The late Dorothy Porter’s Love Poems is an exhilarating collection of poems about love, desire, passion and obsession, the bliss, the poison, the sheer dangerous drug of it all.  But this isn’t love poetry that could find its way into greeting cards, oh no, it’s not that.  Try this on for size: ‘There’s a white-blue nerve burning/across my night sky/I wish it hurt to watch/because then/I might stop’ (Comets 1).  Even if you’re not a fan of poetry, check out Love Poems. Please do.  You might find yourself in love, or lust.  If only with words.

Two other books that really did it for me are story collections from Tolstoy and Chekhov (which makes me sound dreadfully literary and stuffy and tweed, but I can only tell the truth): The Death of Ivan Ilyich and Other Stories and The Steppe and Other Stories, 1887-1891 respectively.  The sparse, intense and – yes – grim realism from these Russians can be breathtaking, and just a little humbling.  Chekhov’s ‘Gusev’ is a good example of how short stories can achieve so much; the ending in particular is extraordinary, and really it’s just ink on paper.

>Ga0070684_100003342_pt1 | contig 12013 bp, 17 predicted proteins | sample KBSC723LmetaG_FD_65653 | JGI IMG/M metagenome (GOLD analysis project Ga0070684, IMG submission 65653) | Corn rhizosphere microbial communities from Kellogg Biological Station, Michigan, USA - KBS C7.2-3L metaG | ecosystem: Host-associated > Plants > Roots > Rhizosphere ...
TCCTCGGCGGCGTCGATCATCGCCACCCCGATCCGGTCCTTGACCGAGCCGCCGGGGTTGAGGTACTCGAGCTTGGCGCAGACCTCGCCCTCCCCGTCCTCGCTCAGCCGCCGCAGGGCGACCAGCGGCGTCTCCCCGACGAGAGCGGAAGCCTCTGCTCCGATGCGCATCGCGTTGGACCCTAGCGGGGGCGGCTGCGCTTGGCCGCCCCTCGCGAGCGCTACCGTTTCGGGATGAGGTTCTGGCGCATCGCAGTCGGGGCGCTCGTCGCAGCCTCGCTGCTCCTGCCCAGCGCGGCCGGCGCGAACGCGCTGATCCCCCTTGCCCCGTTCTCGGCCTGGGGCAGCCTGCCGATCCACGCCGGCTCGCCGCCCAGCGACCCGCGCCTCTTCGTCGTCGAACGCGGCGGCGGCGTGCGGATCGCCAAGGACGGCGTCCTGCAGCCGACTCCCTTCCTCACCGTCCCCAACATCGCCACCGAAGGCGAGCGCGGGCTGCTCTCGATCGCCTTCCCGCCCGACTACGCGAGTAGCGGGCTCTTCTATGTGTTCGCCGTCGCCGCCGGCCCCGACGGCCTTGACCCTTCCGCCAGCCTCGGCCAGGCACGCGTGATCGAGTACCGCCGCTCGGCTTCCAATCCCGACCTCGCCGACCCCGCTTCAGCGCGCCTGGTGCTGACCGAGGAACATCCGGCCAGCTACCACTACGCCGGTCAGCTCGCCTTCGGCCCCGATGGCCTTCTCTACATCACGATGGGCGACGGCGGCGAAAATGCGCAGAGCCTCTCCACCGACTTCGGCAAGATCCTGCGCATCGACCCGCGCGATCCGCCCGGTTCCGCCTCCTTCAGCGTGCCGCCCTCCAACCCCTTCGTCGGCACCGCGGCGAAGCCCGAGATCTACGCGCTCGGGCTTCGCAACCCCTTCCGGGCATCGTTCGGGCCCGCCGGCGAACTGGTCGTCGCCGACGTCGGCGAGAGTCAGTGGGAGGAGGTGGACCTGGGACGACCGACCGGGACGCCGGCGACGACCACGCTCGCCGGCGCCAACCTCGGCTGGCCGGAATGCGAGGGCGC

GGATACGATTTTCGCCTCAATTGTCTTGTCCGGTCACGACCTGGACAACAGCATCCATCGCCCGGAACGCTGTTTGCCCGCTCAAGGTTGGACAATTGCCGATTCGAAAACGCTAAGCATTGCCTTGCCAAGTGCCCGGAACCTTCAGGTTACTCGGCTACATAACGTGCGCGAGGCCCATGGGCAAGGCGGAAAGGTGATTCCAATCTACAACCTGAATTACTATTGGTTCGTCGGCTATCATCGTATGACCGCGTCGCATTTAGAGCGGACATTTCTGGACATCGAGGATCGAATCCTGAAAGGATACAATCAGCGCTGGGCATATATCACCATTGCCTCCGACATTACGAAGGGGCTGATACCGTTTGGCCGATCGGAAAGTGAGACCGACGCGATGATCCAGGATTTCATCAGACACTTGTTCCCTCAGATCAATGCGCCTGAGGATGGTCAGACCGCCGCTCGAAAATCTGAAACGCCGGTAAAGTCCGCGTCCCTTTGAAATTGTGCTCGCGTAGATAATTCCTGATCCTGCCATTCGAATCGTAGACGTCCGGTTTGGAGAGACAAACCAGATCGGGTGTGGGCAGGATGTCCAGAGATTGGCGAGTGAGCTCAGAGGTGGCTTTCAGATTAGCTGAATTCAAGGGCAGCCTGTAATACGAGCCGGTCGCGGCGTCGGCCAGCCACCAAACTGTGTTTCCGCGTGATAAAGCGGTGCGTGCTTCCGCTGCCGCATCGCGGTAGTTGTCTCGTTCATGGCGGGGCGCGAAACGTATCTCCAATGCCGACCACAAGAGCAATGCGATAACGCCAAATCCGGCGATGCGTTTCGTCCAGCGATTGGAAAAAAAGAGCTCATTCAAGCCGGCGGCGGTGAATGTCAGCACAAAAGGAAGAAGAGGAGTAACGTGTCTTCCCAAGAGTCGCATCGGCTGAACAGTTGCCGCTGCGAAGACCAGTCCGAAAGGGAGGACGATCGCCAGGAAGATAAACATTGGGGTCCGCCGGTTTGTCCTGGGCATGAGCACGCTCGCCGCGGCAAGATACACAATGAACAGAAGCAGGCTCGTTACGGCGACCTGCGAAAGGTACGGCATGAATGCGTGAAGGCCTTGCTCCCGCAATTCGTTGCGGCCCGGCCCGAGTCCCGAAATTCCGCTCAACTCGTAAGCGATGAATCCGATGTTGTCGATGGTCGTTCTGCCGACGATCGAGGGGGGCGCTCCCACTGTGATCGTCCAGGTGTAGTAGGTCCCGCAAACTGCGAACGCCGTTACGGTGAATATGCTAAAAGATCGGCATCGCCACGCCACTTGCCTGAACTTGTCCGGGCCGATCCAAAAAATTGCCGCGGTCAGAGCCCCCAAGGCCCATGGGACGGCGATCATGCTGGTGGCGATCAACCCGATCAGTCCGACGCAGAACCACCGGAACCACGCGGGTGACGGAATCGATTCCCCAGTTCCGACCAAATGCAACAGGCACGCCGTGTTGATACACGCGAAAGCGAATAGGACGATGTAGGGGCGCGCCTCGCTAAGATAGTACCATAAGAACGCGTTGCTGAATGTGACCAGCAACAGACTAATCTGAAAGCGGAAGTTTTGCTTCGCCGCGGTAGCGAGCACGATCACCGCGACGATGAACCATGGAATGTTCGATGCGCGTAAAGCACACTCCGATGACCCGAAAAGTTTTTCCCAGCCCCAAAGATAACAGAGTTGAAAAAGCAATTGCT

Speaking of short stories, I finally read Nam Le’s The Boat, and it lived up to the hype, which is always a relief.  ‘Love and Honour and Pity and Pride and Compassion and Sacrifice’, which I’d already read in the Australian journal Overland, is one of the best contemporary short stories I’ve experienced in years.  Oh bugger it, it is the best.  And many of the others are very nearly as good, including the title story, which should be required reading for all Australians, especially at Christmas time.  In this collection, Nam Le displays such a wide range of themes and styles that it’s almost unbelievable that this is the work of one person.  Clearly a very good book by a writer a lot of people will be watching.  Australia’s Franzen perhaps?